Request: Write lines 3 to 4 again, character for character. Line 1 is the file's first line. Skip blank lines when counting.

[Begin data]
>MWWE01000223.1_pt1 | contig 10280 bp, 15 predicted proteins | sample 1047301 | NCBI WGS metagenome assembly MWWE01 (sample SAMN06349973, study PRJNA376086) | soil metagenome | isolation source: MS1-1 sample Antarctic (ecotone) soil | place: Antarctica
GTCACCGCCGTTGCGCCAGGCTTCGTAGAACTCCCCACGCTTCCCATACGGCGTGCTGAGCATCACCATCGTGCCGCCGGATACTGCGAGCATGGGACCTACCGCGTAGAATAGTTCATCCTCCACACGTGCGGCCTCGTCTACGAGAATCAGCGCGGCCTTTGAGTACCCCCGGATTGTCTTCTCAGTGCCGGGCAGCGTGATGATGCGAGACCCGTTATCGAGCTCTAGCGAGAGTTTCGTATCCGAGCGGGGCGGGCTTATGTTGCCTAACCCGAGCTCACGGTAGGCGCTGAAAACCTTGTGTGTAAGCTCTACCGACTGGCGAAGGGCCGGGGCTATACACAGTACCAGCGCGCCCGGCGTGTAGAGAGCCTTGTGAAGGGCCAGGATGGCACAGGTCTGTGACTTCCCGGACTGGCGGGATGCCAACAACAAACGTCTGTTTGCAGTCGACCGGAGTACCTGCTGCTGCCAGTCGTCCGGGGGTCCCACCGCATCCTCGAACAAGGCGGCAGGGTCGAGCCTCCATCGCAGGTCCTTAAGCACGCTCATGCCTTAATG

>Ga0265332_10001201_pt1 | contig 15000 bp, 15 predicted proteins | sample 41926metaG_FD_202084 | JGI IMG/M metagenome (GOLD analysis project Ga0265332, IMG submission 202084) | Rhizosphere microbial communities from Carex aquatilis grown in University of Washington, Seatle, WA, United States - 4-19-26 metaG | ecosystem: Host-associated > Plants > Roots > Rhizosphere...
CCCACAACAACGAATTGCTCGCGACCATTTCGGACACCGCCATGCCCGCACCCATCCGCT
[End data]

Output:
>Ga0265332_10001201_pt1 | contig 15000 bp, 15 predicted proteins | sample 41926metaG_FD_202084 | JGI IMG/M metagenome (GOLD analysis project Ga0265332, IMG submission 202084) | Rhizosphere microbial communities from Carex aquatilis grown in University of Washington, Seatle, WA, United States - 4-19-26 metaG | ecosystem: Host-associated > Plants > Roots > Rhizosphere...
CCCACAACAACGAATTGCTCGCGACCATTTCGGACACCGCCATGCCCGCACCCATCCGCT